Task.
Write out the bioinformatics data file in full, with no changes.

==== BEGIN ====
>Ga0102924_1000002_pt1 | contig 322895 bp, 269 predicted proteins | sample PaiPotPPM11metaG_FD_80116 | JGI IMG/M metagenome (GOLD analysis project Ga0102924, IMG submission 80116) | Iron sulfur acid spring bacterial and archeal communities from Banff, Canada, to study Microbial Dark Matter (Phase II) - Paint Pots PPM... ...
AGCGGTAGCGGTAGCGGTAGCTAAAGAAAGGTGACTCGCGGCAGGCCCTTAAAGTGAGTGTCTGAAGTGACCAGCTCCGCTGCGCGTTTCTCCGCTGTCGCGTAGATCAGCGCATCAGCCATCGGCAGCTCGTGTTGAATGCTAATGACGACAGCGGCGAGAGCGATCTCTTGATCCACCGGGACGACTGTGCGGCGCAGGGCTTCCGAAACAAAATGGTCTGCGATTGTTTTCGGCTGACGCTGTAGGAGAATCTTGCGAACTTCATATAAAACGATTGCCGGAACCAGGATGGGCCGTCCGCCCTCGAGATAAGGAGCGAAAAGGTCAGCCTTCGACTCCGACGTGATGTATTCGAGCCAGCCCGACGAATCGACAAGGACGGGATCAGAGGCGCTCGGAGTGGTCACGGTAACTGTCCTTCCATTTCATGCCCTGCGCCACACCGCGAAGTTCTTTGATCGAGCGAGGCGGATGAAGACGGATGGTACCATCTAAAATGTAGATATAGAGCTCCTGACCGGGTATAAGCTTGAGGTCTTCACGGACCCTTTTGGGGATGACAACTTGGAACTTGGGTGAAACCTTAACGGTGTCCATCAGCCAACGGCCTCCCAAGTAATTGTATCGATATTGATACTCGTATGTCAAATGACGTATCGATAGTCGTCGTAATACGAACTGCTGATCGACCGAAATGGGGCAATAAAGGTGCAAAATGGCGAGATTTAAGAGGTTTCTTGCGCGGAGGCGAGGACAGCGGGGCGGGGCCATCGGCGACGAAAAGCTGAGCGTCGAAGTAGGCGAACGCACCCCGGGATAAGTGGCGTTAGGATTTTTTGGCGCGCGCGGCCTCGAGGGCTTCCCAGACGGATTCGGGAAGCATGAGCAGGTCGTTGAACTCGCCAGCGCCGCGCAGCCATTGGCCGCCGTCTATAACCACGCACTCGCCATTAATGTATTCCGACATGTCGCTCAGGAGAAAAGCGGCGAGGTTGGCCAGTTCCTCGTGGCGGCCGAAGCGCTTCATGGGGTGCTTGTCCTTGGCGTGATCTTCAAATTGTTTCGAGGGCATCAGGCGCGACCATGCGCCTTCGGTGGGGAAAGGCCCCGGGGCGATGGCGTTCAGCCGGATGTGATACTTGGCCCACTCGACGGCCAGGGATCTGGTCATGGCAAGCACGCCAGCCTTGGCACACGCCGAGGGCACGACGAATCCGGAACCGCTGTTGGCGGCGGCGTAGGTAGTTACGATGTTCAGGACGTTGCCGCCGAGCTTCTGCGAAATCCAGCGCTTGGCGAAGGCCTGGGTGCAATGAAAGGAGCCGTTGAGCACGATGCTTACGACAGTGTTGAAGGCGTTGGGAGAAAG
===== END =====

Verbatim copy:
>Ga0102924_1000002_pt1 | contig 322895 bp, 269 predicted proteins | sample PaiPotPPM11metaG_FD_80116 | JGI IMG/M metagenome (GOLD analysis project Ga0102924, IMG submission 80116) | Iron sulfur acid spring bacterial and archeal communities from Banff, Canada, to study Microbial Dark Matter (Phase II) - Paint Pots PPM... ...
AGCGGTAGCGGTAGCGGTAGCTAAAGAAAGGTGACTCGCGGCAGGCCCTTAAAGTGAGTGTCTGAAGTGACCAGCTCCGCTGCGCGTTTCTCCGCTGTCGCGTAGATCAGCGCATCAGCCATCGGCAGCTCGTGTTGAATGCTAATGACGACAGCGGCGAGAGCGATCTCTTGATCCACCGGGACGACTGTGCGGCGCAGGGCTTCCGAAACAAAATGGTCTGCGATTGTTTTCGGCTGACGCTGTAGGAGAATCTTGCGAACTTCATATAAAACGATTGCCGGAACCAGGATGGGCCGTCCGCCCTCGAGATAAGGAGCGAAAAGGTCAGCCTTCGACTCCGACGTGATGTATTCGAGCCAGCCCGACGAATCGACAAGGACGGGATCAGAGGCGCTCGGAGTGGTCACGGTAACTGTCCTTCCATTTCATGCCCTGCGCCACACCGCGAAGTTCTTTGATCGAGCGAGGCGGATGAAGACGGATGGTACCATCTAAAATGTAGATATAGAGCTCCTGACCGGGTATAAGCTTGAGGTCTTCACGGACCCTTTTGGGGATGACAACTTGGAACTTGGGTGAAACCTTAACGGTGTCCATCAGCCAACGGCCTCCCAAGTAATTGTATCGATATTGATACTCGTATGTCAAATGACGTATCGATAGTCGTCGTAATACGAACTGCTGATCGACCGAAATGGGGCAATAAAGGTGCAAAATGGCGAGATTTAAGAGGTTTCTTGCGCGGAGGCGAGGACAGCGGGGCGGGGCCATCGGCGACGAAAAGCTGAGCGTCGAAGTAGGCGAACGCACCCCGGGATAAGTGGCGTTAGGATTTTTTGGCGCGCGCGGCCTCGAGGGCTTCCCAGACGGATTCGGGAAGCATGAGCAGGTCGTTGAACTCGCCAGCGCCGCGCAGCCATTGGCCGCCGTCTATAACCACGCACTCGCCATTAATGTATTCCGACATGTCGCTCAGGAGAAAAGCGGCGAGGTTGGCCAGTTCCTCGTGGCGGCCGAAGCGCTTCATGGGGTGCTTGTCCTTGGCGTGATCTTCAAATTGTTTCGAGGGCATCAGGCGCGACCATGCGCCTTCGGTGGGGAAAGGCCCCGGGGCGATGGCGTTCAGCCGGATGTGATACTTGGCCCACTCGACGGCCAGGGATCTGGTCATGGCAAGCACGCCAGCCTTGGCACACGCCGAGGGCACGACGAATCCGGAACCGCTGTTGGCGGCGGCGTAGGTAGTTACGATGTTCAGGACGTTGCCGCCGAGCTTCTGCGAAATCCAGCGCTTGGCGAAGGCCTGGGTGCAATGAAAGGAGCCGTTGAGCACGATGCTTACGACAGTGTTGAAGGCGTTGGGAGAAAG